A plasmid library may be prepared by isolating chromosomal DNA from pure cultures of the microorganisms. Such microorganisms include, but are not limited to, S. cerevisiae strains W303-1A, S288C, GRF88, and MY2146 (YFK007). The chromosomal DNA is fragmented, for example, by partial digestion with one or more restriction endonuclease enzymes, such as BamHI, ClaI, BclI, BglII, KpnI, Sau3AI, or XhoI, with Sau3AI being preferred. The digested DNA fragments are separated by size, and the size specific fragments, about 2 to 15 kb in length, are inserted into a cloning vector.

Cloning vector as used herein is defined as a DNA sequence which allows the incorporation of specific experimental DNA, with the combined DNA being introduced into a host cell that can exist in a stable manner and express the protein dictated by the experimental DNA. The foreign DNA combined with the vector DNA constitutes a recombinant DNA molecule which is derived from recombinant technology. Cloning vectors include, but are not limited to, plasmids, bacteriophage, viruses, and cosmids.

The cloning vector is cut with a restriction endonuclease such as SalI, treated with phosphatase and the DNA fragments are ligated with a DNA ligase, with T4 DNA ligase being preferred. The cloning vectors are used to transform host cells competent for the uptake of DNA. Host cells for cloning, DNA processing, and expression include but are not limited to bacteria, yeast, fungi, insect cells and mammalian cells, with the preferred host being Escherichia coli. The most preferred hosts are E. coli K-12 strains RR1, HB101, JM109, DH11S, or DH5a. When about 5104 independent genomic DNA fragments are ligated into a cloning vector, this is called a library. A true library is likely to contain a representation of the entire genome. Examples of such libraries are described in Rose et al., (GYG, infra).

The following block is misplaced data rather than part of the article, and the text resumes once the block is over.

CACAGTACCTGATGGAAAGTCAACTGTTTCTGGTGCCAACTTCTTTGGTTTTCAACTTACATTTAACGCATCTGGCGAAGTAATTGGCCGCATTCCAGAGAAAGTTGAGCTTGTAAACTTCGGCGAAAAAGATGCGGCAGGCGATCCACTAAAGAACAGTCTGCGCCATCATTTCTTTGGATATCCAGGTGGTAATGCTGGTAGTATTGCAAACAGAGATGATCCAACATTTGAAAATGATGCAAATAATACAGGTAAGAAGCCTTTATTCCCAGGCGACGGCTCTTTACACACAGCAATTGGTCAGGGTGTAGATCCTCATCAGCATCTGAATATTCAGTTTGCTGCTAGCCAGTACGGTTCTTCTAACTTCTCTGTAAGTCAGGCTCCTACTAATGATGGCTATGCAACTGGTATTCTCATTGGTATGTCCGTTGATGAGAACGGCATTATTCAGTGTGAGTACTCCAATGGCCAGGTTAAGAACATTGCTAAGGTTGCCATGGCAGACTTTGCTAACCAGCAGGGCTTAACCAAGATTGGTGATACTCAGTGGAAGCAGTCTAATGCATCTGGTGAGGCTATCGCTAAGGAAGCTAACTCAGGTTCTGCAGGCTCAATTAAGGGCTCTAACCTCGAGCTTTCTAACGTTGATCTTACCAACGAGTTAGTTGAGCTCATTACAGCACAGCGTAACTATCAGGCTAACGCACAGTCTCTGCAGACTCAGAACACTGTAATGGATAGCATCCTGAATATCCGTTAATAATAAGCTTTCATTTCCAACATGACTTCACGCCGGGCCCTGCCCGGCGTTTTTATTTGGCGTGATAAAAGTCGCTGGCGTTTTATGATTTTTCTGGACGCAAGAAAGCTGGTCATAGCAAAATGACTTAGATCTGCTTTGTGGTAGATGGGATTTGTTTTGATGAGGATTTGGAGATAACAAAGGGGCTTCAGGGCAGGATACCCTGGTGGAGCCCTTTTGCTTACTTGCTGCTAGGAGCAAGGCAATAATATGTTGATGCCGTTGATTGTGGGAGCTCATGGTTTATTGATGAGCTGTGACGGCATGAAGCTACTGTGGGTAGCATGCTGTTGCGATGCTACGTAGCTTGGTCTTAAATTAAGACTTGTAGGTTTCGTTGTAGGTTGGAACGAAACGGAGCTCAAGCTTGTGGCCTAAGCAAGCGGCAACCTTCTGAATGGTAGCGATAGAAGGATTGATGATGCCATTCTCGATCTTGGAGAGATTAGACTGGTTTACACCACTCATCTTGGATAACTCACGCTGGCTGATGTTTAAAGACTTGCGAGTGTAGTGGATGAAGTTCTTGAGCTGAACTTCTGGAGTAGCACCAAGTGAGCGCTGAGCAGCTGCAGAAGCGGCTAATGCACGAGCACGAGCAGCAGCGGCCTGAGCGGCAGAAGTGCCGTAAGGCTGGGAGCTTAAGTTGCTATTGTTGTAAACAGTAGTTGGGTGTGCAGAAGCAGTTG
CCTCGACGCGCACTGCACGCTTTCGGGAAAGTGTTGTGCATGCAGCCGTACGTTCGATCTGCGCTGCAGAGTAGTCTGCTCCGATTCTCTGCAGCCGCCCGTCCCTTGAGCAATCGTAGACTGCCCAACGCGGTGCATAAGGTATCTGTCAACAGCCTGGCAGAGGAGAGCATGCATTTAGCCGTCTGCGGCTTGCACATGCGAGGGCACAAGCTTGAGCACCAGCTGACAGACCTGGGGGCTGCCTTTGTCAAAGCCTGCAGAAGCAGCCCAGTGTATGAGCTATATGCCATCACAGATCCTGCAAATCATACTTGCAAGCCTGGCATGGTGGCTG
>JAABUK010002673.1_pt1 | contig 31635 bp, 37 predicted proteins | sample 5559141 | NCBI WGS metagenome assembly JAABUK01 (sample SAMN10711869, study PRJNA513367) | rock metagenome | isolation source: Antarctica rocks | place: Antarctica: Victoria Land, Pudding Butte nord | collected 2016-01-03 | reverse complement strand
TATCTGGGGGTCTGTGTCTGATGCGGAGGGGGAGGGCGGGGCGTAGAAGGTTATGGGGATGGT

Competent host cells which take up and stably maintain a recombinant DNA molecule in the transformation procedure can be identified by their ability to grow on LB medium supplemented with a plasmid-selective drug. For plasmid vectors containing the ampicillin resistance gene, ampicillin is the preferred selective drug. To obtain a full representation of the library, transformation mixtures are spread on the surface of many agar plates and incubated under appropriate conditions. Transformant cells can be resuspended from the surface of agar plates in a small volume of liquid medium, with 10 ml of LB medium being preferred. The cell suspension is used to inoculate a larger volume of LB liquid, supplemented with the selective drug, and incubated overnight at 37 C. Plasmid DNA is then extracted from the cells by methods known in the art.

Screens to identify the FKS1 gene or its homologs in the plasmid library can be devised. One strategy requires the use of an echinocandin-resistant mutant of S. cerevisiae, such as strain R560-1C (MY2140). Cells are made competent to take up DNA and are then transformed with library DNA. Transformants bearing the FKS1 gene will exhibit a plasmid-dependent decrease in resistance to a selective echinocandin. This expectation is based on information from a genetic analysis of strain R560-1C. When R560-1C is mated to wild-type strains, the heterozygous diploids are intermediate in echinocandin sensitivity compared to the respective parents, suggesting that a single copy of the wild type gene can make the mutant more sensitive to echinocandins.

Aliquots of the transformation mixture are plated on media which are selective for transformants. After incubation to allow growth, colonies are collected, pooled, and stored, preferably by freezing at -80 C. in medium supplemented with 25% glycerol. The titer, defined as the number of colony forming units per milliliter, is determined by methods known in the art.